Hewlett-Packard will cut more of its global staff than first planned, upping the figure from around 27,000 to 29,000 employees.
The world's largest computer maker said today in its
HP said in May that it would cut 27,000 jobs -- roughly 8 percent of its global workforce -- and plow the $3 billion to $3.5 billion it says it will save into research and development. The cuts will be spread over the next two years, but overall R&D spending will increase from the 3 percent of revenue it currently stands at.
The filing notes that the multi-year restructuring plan -- dubbed the "2012 Plan" -- was aimed to "simplify business processes, accelerate innovation and deliver better results for customers, employees and stockholders." In a nutshell: cut the wheat from the chaff and try to keep ahead of its global competitors, notably up-and-coming Lenovo.
Also in the filing, HP said it expects charges of around $3.7 billion through the end of HP's fiscal 2014 calendar, with $3.3 billion relating to workforce reductions, and $400 million on "other items," such as data center consolidation.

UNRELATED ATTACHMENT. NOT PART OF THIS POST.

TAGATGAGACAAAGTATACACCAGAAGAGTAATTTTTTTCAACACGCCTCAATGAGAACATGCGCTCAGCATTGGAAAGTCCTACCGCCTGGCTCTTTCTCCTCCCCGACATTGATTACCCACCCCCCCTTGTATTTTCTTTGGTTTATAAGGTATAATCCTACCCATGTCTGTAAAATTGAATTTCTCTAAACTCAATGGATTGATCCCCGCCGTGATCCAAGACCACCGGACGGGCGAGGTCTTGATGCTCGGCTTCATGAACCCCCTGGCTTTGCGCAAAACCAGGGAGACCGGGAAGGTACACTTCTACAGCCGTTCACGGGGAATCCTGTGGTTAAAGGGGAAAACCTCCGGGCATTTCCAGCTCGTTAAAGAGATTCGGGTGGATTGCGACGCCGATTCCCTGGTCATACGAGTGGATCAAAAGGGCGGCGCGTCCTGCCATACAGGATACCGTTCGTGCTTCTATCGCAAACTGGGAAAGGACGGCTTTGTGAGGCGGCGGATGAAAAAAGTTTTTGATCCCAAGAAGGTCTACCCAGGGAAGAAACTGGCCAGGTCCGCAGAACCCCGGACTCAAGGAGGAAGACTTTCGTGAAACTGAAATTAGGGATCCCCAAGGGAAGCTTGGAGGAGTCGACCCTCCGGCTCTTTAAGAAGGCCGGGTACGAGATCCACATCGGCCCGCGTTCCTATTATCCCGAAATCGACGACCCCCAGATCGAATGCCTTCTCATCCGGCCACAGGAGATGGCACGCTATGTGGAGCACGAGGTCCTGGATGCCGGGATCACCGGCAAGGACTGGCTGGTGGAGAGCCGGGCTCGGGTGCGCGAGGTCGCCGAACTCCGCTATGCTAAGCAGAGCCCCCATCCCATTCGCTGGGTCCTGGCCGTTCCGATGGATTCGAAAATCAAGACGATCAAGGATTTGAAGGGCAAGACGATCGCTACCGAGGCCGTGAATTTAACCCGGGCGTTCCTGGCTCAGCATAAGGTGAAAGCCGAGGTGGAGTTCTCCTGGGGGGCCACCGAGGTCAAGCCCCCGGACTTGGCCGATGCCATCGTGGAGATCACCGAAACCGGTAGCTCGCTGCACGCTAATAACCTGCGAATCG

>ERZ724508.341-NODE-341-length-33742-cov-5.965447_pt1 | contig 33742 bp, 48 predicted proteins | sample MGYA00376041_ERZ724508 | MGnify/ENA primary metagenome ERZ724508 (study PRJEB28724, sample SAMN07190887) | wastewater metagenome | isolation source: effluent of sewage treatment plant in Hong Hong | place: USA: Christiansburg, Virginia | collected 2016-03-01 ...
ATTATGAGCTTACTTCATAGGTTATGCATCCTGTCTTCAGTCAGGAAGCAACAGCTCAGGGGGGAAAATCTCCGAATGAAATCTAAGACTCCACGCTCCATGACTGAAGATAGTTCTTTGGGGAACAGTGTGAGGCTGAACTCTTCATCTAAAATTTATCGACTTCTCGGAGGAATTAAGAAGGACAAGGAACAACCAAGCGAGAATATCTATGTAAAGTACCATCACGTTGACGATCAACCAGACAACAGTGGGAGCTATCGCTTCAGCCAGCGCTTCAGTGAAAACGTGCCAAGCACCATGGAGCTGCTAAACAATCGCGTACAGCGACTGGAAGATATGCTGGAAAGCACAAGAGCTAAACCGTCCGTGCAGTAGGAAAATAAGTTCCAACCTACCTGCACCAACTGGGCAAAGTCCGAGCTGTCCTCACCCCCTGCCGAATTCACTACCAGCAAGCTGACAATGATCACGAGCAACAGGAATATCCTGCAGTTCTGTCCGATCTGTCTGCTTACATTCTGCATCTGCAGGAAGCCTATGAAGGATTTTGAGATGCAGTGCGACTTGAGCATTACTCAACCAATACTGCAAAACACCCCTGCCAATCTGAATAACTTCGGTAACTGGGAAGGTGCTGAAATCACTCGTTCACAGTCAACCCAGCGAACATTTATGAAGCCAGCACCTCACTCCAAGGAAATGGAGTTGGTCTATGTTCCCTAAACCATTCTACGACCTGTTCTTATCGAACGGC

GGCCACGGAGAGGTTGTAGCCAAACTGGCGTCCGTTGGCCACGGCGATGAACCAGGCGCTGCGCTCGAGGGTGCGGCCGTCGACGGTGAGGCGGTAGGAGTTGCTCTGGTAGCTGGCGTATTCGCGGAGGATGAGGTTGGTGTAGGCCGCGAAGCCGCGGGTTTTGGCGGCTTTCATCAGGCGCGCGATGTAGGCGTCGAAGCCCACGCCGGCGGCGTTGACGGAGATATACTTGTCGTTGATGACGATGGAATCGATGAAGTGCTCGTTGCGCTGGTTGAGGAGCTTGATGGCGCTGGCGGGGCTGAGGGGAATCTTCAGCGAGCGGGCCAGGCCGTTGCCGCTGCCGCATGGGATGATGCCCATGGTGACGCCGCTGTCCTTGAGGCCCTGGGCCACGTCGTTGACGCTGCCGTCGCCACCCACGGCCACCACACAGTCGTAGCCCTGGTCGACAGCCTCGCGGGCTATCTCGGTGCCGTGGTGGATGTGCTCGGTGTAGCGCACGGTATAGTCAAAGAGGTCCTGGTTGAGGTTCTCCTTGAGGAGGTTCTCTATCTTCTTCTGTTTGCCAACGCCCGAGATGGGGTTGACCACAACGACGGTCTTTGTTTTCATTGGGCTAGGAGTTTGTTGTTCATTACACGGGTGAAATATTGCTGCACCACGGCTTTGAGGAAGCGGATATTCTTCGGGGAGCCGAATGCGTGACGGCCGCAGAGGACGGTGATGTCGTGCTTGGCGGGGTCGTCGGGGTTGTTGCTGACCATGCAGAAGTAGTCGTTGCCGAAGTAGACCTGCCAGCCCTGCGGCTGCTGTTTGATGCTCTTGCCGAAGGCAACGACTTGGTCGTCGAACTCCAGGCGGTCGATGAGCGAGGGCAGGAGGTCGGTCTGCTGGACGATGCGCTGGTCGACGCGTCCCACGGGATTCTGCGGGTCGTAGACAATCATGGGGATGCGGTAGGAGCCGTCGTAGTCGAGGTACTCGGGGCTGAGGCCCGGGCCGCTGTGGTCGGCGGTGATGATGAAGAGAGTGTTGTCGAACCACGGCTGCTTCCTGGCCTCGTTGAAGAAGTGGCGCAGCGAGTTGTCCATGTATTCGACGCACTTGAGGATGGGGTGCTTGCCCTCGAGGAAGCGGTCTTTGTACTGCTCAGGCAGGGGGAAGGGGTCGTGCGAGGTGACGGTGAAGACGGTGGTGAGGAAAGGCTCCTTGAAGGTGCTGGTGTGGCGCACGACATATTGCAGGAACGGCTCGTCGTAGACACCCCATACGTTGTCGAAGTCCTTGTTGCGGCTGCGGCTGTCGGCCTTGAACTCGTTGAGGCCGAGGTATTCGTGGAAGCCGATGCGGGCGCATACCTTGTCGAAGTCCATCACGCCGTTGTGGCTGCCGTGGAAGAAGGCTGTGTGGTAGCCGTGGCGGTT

The computing giant has already recorded a $1.7 billion charge during its 2012 third-quarter as a result of its restructuring plans.
HP said in the filing that the company has already shed 3,800 jobs as of the end of July. Employees from the ailing enterprise services group, which manages data centers and consultancy to partners, are taking the brunt of the cuts.
Last month, HP swapped its executives in the enterprise services unit, which accounts for more than a quarter of HP's total sales, and took an $8 billion charge in the process.
HP remains the world's largest computer maker by shipments, according to Gartner figures, recording 13.06 million shipments in the second-quarter -- despite a 12 percent decline year-on-year. Lenovo is poised to take the first-place slot in the coming weeks once September quarterly PC shipments figures are released.
This story originally appeared as "HP revises restructuring figures; now cutting 29,000 jobs" on ZDNet's Between the Lines.